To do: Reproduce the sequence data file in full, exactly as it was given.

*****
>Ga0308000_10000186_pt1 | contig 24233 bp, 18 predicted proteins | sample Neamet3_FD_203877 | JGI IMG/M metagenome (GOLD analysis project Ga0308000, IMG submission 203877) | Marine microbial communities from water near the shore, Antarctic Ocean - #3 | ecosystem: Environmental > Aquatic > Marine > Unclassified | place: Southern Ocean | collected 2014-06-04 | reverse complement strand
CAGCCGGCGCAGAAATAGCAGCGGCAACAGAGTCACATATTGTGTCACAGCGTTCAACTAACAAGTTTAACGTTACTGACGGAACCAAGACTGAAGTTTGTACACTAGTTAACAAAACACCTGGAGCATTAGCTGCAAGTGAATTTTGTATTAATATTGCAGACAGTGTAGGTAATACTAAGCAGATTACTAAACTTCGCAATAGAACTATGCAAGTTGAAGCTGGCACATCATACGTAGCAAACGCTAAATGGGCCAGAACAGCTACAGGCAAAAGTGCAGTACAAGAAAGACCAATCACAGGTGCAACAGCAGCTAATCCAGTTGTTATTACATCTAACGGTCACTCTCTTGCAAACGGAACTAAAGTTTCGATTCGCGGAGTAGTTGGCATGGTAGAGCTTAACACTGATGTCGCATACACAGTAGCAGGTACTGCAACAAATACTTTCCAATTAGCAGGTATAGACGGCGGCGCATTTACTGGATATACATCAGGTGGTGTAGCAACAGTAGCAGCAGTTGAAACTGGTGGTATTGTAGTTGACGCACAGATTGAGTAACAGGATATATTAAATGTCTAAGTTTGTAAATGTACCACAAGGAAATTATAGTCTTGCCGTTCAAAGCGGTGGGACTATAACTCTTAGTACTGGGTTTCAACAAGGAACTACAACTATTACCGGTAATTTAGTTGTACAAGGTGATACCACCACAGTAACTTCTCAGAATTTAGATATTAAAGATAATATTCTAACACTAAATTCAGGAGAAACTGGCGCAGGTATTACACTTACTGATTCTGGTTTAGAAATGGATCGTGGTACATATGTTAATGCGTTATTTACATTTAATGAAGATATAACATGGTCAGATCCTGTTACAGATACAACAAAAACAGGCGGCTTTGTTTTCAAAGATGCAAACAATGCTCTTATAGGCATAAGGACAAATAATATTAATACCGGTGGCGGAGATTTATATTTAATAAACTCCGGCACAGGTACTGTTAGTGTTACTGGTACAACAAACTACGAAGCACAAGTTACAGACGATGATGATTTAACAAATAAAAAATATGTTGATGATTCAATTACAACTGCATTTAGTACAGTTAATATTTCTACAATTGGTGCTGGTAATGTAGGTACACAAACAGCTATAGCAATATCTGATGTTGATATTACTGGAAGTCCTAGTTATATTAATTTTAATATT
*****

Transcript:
>Ga0308000_10000186_pt1 | contig 24233 bp, 18 predicted proteins | sample Neamet3_FD_203877 | JGI IMG/M metagenome (GOLD analysis project Ga0308000, IMG submission 203877) | Marine microbial communities from water near the shore, Antarctic Ocean - #3 | ecosystem: Environmental > Aquatic > Marine > Unclassified | place: Southern Ocean | collected 2014-06-04 | reverse complement strand
CAGCCGGCGCAGAAATAGCAGCGGCAACAGAGTCACATATTGTGTCACAGCGTTCAACTAACAAGTTTAACGTTACTGACGGAACCAAGACTGAAGTTTGTACACTAGTTAACAAAACACCTGGAGCATTAGCTGCAAGTGAATTTTGTATTAATATTGCAGACAGTGTAGGTAATACTAAGCAGATTACTAAACTTCGCAATAGAACTATGCAAGTTGAAGCTGGCACATCATACGTAGCAAACGCTAAATGGGCCAGAACAGCTACAGGCAAAAGTGCAGTACAAGAAAGACCAATCACAGGTGCAACAGCAGCTAATCCAGTTGTTATTACATCTAACGGTCACTCTCTTGCAAACGGAACTAAAGTTTCGATTCGCGGAGTAGTTGGCATGGTAGAGCTTAACACTGATGTCGCATACACAGTAGCAGGTACTGCAACAAATACTTTCCAATTAGCAGGTATAGACGGCGGCGCATTTACTGGATATACATCAGGTGGTGTAGCAACAGTAGCAGCAGTTGAAACTGGTGGTATTGTAGTTGACGCACAGATTGAGTAACAGGATATATTAAATGTCTAAGTTTGTAAATGTACCACAAGGAAATTATAGTCTTGCCGTTCAAAGCGGTGGGACTATAACTCTTAGTACTGGGTTTCAACAAGGAACTACAACTATTACCGGTAATTTAGTTGTACAAGGTGATACCACCACAGTAACTTCTCAGAATTTAGATATTAAAGATAATATTCTAACACTAAATTCAGGAGAAACTGGCGCAGGTATTACACTTACTGATTCTGGTTTAGAAATGGATCGTGGTACATATGTTAATGCGTTATTTACATTTAATGAAGATATAACATGGTCAGATCCTGTTACAGATACAACAAAAACAGGCGGCTTTGTTTTCAAAGATGCAAACAATGCTCTTATAGGCATAAGGACAAATAATATTAATACCGGTGGCGGAGATTTATATTTAATAAACTCCGGCACAGGTACTGTTAGTGTTACTGGTACAACAAACTACGAAGCACAAGTTACAGACGATGATGATTTAACAAATAAAAAATATGTTGATGATTCAATTACAACTGCATTTAGTACAGTTAATATTTCTACAATTGGTGCTGGTAATGTAGGTACACAAACAGCTATAGCAATATCTGATGTTGATATTACTGGAAGTCCTAGTTATATTAATTTTAATATT